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IN BRIEF

Fiction

August 22, 1993|DICK RORABACK

WITHOUT REMORSE by Tom Clancy (G. P. Putnam's Sons: $24.95; 608 pp.) No fancy phrase-making for Tom Clancy. No ruffles or flourishes. Just straight-ahead storytelling by one of the best in the business. Starting slowly and building to flank speed, "Without Remorse" follows John Kelly from the mean streets of Baltimore to the meaner trails of North Vietnam and back. Kelly, a tough, resourceful vet who lives on his own island in Chesapeake Bay, stalks Henry Tucker, an equally tough and resourceful drug dealer who imports Asian cocaine inside the cadavers of American servicemen. But it is Tucker's penchant for drugging, raping, torturing and killing the young ladies he employs as runners that gets Kelly's undivided attention.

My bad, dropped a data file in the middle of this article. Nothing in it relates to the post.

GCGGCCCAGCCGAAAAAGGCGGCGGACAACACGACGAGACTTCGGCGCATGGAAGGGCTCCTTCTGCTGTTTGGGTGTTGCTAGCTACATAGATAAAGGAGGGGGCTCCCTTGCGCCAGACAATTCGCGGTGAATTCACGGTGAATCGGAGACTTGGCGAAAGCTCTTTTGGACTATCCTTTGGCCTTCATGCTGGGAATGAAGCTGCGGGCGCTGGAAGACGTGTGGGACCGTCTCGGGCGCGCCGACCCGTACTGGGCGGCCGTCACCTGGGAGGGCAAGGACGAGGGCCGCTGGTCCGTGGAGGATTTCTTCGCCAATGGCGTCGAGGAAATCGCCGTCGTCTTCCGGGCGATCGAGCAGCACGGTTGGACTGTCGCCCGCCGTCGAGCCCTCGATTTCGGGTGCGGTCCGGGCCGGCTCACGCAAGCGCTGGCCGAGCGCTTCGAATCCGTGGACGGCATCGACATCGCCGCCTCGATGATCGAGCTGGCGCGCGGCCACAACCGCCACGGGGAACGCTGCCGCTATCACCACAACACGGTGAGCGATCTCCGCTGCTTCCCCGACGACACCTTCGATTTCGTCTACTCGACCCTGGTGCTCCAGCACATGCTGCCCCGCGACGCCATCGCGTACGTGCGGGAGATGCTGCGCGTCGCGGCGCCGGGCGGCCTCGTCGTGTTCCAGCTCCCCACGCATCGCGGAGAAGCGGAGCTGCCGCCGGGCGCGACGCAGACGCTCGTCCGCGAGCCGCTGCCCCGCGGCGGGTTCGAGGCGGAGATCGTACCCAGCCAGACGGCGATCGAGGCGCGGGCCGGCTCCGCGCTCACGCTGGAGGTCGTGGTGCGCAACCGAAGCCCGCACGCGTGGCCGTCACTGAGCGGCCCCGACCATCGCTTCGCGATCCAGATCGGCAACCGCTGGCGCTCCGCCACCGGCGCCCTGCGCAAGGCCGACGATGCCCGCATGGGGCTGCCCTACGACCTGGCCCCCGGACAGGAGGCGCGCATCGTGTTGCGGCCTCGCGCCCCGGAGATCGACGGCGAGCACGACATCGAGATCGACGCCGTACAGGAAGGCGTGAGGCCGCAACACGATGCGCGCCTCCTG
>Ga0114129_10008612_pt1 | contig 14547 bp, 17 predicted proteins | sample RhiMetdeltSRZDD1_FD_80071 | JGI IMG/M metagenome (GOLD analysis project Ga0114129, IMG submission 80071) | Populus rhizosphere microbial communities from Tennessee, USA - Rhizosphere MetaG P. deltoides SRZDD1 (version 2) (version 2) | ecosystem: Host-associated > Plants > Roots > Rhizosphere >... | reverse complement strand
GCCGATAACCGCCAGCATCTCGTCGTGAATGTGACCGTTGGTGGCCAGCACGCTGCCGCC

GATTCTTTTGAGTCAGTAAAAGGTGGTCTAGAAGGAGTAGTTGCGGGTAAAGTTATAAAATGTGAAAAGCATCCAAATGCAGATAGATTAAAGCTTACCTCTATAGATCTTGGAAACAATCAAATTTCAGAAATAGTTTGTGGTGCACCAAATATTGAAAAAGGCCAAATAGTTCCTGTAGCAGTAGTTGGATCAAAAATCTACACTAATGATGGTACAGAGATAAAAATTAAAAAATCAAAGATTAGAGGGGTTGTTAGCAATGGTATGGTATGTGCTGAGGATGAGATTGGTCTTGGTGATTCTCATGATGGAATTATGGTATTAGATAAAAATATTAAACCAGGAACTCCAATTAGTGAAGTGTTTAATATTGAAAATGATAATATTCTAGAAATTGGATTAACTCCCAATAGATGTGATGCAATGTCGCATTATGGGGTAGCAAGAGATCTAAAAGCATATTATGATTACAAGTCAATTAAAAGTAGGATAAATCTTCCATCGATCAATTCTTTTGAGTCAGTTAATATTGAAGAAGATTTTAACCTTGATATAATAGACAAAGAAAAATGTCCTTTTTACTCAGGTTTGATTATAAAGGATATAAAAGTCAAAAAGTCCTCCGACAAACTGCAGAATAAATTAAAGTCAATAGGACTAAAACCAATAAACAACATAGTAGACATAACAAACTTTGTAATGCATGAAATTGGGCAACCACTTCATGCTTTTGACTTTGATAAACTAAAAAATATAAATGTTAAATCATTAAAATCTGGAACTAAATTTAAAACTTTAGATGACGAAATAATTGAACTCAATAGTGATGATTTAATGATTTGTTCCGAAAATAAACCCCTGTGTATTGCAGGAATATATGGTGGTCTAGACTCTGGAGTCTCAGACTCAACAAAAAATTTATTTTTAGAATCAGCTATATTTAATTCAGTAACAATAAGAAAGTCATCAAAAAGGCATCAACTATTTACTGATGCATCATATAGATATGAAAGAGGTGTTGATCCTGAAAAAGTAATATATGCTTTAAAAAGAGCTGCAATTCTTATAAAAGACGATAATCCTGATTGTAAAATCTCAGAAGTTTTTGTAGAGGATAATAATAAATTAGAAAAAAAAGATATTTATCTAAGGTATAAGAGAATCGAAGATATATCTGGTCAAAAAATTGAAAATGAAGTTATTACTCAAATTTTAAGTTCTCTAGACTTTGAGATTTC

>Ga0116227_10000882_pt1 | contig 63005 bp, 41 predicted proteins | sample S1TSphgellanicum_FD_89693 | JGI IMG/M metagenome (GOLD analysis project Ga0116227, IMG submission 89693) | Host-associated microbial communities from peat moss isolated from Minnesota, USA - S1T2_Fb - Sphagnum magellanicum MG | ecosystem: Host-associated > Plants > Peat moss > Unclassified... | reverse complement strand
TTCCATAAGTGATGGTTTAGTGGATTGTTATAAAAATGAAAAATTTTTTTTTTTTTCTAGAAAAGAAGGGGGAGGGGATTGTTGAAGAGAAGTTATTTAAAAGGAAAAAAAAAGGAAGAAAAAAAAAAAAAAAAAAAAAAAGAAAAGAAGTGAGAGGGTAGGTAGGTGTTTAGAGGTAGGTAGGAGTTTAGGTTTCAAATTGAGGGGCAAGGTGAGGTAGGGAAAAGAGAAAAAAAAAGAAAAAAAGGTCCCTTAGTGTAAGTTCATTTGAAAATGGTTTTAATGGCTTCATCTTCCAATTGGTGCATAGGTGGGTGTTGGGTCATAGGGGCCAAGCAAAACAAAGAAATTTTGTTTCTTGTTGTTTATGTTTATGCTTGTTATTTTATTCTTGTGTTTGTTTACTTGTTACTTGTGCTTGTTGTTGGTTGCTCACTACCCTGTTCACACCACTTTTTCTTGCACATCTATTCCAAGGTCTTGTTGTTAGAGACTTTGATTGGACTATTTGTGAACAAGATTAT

At the same time, the CIA has asked Kelly to lead a meticulously mounted mission to rescue 20 key officers from a prison compound south of Hanoi. No slapdash Rambo operation this: Enormous logistical support is demanded--warships, aircraft, Marines--all kept absolutely secret, even from the White House. Further distancing Clancy from Stallone, the mission fails!

Such few flaws as are found in "Without Remorse" are the boy-girl scenes, a little awkward, a little stilted. The author is a lot more comfortable in a machine shop, fitting a silencer to a hybrid .45. For to call Clancy a Hawk is to say anchovies are a little salty. He remains America's No. 1 P.I. Not private investigator; politically incorrect. Go get 'em, Tom.

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